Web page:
For Mary to help us in our own life of faith we must understand that she was an ordinary mother, an ordinary woman, and ordinary girl, and an ordinary person. She wore no halo and had no theological training and it is not particularly likely that she happened to be reading the scriptures when the angel appeared to her. Maybe she was, but it is more likely that she was otherwise occupied, besides, women in the antiquities did not commonly know to read, as most of the population did not.

See, it is relevant, that we remember Mary more than we remember Gabriel. Yes, Gabriel is important, and our family even has a little bronze plaque, a replica of a part of a church door in Italy where Gabriel speaks to Mary, but the Bible does not speak much about angels because they are messengers from God. Their importance lies in the same activity as the importance of John the Baptist: They point of God.

The Bible mentions angels but pays much more attention to ordinary people, to a young girl in Nazareth, to fishermen and tax collectors, to outcasts, and to you and to me.
And so we hear of Mary not just as a historical figure who we honour, but we hear about Mary as an ordinary person like us in whom God chose to dwell. And if God could dwell in Mary, God can dwell in us.

That Mary was with child quickly became obvious, for most people cannot hide a pregnancy, but that God dwelled with her was more subversive than a big belly and it became obvious only in the songs she sang and the way she lived. And it was never easy, I imagine, but it was always blessed. God was present not only in the happy moments of her life but in all of her life, including the parts we have difficulty attributing to God. The evangelist John says that in Jesus God has come to dwell with us, that is what Mary’s welcome is about, God has pitched God’s tent among us.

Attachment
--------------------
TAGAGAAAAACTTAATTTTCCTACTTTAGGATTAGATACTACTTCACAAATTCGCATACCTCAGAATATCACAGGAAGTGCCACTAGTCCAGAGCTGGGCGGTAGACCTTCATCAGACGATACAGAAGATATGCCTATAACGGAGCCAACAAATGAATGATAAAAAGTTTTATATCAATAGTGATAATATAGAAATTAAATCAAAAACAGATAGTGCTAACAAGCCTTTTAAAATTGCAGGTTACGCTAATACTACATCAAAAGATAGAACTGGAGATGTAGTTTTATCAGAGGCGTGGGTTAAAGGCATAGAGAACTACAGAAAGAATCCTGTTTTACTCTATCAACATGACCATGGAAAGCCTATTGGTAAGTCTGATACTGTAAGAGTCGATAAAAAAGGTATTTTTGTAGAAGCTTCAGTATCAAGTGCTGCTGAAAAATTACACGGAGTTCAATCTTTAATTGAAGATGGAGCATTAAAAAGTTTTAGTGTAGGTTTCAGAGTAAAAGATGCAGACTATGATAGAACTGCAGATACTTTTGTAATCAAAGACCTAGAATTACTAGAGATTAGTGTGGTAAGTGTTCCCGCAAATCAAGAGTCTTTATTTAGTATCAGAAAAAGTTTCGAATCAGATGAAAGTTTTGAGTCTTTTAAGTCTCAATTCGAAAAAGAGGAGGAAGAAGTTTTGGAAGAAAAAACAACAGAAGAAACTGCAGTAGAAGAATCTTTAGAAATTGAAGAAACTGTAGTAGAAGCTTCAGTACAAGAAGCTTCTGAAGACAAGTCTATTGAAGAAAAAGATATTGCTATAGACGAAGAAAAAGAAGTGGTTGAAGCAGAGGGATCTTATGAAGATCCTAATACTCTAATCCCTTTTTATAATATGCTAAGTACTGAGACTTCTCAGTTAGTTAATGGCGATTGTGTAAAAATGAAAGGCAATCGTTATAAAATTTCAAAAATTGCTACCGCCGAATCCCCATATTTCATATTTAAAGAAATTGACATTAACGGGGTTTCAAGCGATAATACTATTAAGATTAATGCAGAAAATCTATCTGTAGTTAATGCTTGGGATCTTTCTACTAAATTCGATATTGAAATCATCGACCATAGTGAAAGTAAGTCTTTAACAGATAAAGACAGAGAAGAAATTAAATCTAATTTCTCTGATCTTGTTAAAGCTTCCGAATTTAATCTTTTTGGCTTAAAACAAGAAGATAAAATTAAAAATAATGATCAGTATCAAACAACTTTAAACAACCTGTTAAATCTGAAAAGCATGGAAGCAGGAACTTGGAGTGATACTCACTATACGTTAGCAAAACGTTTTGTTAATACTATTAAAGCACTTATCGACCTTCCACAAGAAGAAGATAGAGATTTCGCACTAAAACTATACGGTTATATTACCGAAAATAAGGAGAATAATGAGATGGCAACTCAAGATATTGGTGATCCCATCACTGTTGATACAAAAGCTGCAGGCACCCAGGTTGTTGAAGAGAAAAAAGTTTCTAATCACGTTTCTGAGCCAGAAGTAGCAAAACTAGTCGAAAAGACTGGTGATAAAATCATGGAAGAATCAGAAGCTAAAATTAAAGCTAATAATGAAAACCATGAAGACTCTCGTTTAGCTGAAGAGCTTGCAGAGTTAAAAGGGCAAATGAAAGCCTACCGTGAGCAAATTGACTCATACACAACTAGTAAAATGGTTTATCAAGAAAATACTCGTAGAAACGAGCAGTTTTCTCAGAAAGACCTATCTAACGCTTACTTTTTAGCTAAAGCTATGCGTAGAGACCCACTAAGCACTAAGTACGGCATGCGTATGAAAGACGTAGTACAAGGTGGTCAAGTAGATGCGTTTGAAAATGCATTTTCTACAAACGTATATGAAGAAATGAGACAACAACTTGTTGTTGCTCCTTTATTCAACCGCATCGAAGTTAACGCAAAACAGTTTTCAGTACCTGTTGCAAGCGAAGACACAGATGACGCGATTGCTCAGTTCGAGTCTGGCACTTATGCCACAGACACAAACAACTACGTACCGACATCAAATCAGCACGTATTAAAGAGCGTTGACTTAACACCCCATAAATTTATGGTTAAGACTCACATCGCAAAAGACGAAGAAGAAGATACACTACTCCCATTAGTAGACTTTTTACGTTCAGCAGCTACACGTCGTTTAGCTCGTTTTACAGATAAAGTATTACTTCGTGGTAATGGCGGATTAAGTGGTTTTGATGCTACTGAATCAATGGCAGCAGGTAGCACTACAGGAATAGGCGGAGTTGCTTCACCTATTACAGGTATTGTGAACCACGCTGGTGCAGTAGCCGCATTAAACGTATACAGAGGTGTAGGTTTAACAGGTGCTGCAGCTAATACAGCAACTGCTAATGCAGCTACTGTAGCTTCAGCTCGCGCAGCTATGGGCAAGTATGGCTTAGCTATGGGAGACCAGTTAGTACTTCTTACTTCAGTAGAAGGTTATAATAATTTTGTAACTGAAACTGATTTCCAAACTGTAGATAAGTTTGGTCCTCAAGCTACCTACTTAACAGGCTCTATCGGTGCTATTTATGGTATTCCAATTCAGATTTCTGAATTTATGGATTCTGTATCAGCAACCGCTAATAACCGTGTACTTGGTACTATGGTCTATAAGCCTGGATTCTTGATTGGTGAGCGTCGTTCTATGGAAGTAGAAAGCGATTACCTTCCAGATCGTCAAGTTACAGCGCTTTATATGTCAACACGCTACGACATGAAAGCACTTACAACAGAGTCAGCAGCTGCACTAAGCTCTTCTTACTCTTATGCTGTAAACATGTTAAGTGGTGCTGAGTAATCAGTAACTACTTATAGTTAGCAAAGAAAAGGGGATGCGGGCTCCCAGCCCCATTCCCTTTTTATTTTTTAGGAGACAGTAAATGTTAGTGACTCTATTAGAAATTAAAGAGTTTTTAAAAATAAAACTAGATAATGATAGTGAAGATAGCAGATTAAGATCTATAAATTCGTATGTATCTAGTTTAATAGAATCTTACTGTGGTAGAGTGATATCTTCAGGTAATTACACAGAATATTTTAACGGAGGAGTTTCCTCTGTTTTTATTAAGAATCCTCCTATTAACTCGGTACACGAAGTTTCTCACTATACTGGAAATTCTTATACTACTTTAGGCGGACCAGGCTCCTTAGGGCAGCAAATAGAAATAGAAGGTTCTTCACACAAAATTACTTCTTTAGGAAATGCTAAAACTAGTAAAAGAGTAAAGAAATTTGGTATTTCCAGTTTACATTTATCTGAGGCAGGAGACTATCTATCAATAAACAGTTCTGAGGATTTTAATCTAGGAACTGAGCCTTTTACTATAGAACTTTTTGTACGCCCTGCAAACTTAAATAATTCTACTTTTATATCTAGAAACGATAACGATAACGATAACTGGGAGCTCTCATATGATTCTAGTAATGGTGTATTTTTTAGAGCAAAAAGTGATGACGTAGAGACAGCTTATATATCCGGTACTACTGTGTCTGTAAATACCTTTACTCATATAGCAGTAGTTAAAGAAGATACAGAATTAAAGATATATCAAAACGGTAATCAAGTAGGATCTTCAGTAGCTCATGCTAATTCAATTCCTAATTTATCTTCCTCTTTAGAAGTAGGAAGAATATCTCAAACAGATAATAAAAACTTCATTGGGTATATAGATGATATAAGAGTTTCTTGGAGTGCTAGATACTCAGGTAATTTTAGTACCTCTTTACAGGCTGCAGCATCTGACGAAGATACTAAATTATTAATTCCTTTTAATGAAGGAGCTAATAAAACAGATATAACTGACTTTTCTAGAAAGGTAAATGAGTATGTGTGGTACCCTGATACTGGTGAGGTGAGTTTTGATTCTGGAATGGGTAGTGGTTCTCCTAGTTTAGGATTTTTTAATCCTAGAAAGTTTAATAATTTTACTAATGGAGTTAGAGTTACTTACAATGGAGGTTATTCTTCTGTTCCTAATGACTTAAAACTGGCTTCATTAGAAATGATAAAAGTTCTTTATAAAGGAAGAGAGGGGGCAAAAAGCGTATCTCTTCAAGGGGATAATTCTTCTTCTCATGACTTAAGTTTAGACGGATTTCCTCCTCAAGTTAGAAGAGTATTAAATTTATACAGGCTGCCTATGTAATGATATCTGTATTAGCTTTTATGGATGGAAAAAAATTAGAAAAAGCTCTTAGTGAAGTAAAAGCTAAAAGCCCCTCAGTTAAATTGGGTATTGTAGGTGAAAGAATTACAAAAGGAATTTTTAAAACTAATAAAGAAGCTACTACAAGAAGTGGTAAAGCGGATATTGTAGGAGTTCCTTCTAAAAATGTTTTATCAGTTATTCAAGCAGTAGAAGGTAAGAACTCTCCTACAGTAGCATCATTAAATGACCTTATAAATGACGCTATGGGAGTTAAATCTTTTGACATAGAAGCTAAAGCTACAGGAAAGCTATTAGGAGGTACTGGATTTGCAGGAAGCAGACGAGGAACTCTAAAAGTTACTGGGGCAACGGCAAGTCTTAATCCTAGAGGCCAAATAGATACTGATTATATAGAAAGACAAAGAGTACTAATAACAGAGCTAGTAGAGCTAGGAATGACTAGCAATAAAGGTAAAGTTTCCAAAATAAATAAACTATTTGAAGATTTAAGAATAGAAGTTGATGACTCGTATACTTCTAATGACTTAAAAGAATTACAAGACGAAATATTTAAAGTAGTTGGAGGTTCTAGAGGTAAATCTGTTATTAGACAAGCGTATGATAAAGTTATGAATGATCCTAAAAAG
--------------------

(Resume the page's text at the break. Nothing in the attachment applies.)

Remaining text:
Looking at Mary in this way, makes me think of others I have met. I think of Emma in Winnipeg who had the smallest pension but the most generous spirit. I think of Art Garn who also lived modestly but who once a month would bring us a bag of change to share with those in need, I think of our friends in Winnipeg whose love was the best pastoral care we could have imagined at a time when we truly needed it, I think of all of you who embraced us and prayed with us in our darkest hour, and who seek God’s presence and express your love for God by giving God room, and as we have learned, making room for God means to make room for others.

What is integral to Mary is not only that she said “yes” but that she saw what God saw, she saw God where people would least expect God. As to her meekness, there is a new hymn in our hymnal, set to an old Irish tune that has become one of my favourites. The refrain has Mary sing:
My heart shall sing of the day you bring. Let the fires of your justice burn. Wipe away all tears, for the dawn draws near, and the world is about to turn.

May the world turn and may we welcome it.

Amen.

 

1https://en.wikipedia.org/wiki/Cestello_Annunciation